The Clinton Administration on Tuesday called for creation of a single federal banking agency to regulate the nation's sprawling financial system.
"It just makes no sense to have four separate agencies, overlapping, often in conflict, in charge of our financial institutions, " Treasury Secretary Lloyd Bentsen told a news conference.
However, the plan to combine four current agencies into a single commission was greeted with a notable lack of enthusiasm by the Federal Reserve Board, which guards its independence with fierce political skill and determination.
The banking industry was also lukewarm to the idea of a single regulator. One industry spokesman, Kenneth Guenther, dismissed the merger proposal as "a very old chestnut" that was proposed by both Presidents Jimmy Carter and Ronald Reagan without action by Congress.
The plan would combine the examination and regulatory work of the Federal Reserve Board, the Federal Deposit Insurance Corp., the comptroller of the currency and the Office of Thrift Supervision. Their work would be carried out by a new, independent, five-member agency known as the Federal Banking Commission.
Currently, the Federal Reserve Board regulates bank holding companies, the FDIC insures deposits up to $100,000, the comptroller supervises national banks, and the OTS regulates the S&L; industry. The comptroller and the OTS operate as part of the Treasury, while the Fed and the FDIC are independent.
"We've got to get rid of the inefficiencies in our government," Bentsen said, adding that the regulatory structure "was designed for another time that long since has passed."
A major change in regulation would require legislative approval by Congress, which has been reluctant to interfere with the divided regulatory structure that has been in place for decades.
The proposed Federal Banking Commission would manage the regulation of banks and conduct periodic examinations of their financial condition. Bentsen said the plan would keep the Fed as the handler of monetary policy and retain the FDIC's role as insurer of deposits at banks and thrifts.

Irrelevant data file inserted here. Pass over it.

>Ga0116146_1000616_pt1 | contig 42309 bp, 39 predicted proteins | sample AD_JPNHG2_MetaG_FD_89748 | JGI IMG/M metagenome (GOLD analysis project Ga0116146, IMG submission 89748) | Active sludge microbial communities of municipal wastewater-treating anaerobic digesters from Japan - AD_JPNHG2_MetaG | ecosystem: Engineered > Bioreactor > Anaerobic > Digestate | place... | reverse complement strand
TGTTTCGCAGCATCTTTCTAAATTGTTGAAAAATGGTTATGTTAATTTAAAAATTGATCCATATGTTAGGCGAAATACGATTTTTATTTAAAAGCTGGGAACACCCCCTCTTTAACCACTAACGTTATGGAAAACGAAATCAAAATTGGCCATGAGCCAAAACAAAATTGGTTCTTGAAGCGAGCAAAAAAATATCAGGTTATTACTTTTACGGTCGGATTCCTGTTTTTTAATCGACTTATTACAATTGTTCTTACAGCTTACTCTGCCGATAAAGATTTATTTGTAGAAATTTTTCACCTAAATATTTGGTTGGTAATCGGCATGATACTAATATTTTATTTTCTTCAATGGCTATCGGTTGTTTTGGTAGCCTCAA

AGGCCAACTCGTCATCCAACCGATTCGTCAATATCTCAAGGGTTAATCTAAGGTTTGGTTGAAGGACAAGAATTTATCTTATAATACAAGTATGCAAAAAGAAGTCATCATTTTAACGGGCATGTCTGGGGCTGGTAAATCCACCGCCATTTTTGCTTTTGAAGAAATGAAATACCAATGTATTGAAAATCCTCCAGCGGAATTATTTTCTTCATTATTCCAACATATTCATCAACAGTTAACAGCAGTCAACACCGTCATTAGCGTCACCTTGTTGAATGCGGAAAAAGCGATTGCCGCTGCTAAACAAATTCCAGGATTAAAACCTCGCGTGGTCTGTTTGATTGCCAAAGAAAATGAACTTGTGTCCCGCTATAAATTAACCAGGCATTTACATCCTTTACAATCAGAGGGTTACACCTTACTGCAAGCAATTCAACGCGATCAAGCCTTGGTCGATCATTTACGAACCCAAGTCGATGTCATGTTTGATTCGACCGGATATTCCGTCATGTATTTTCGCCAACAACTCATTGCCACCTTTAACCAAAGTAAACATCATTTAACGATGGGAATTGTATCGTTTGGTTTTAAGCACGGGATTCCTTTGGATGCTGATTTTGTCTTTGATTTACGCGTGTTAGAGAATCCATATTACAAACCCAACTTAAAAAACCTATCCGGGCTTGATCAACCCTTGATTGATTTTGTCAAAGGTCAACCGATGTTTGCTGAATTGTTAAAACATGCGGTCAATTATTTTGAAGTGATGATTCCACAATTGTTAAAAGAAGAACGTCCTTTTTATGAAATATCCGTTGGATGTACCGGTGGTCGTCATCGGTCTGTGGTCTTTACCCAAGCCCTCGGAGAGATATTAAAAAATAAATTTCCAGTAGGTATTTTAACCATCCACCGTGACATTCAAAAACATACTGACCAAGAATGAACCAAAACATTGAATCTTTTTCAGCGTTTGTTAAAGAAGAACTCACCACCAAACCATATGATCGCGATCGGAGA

But the Fed said in a statement that its role in the monetary arena cannot be separated from its ability to probe the financial health of individual banks.
The Fed defended its work in examinations and regulation, saying that "a hands-on role in banking supervision is essential to carrying out the Federal Reserve's responsibility for the stability of the financial system and is vital for the effective conduct of monetary policy." Any change should safeguard "the important benefits of the current system," the agency said.
American Bankers Assn. spokesman Christopher Rieck said a single agency would be welcomed if it meant fewer regulatory exams. But bankers also fear that a single federal regulator could threaten the traditional dual banking system, in which some institutions are chartered by the states while others have a federal charter, according to Rieck.
Strong opposition was expressed by the Independent Bankers Assn., which represents small banks.
"If you have three separate pairs of eyes looking at the same problem, it can be very useful," said Guenther, who is association executive vice president. "The S&Ls; had a single regulatory agency, and it didn't help them" during the massive scandals of the 1980s.
The thrift industry was more receptive to the idea. Alfred Pollard, director of governmental affairs for the Savings and Community Bankers Assn. of America, said his members are "upbeat on this idea" of consolidation. "We're looking for ways to streamline regulations and reduce costs," he said.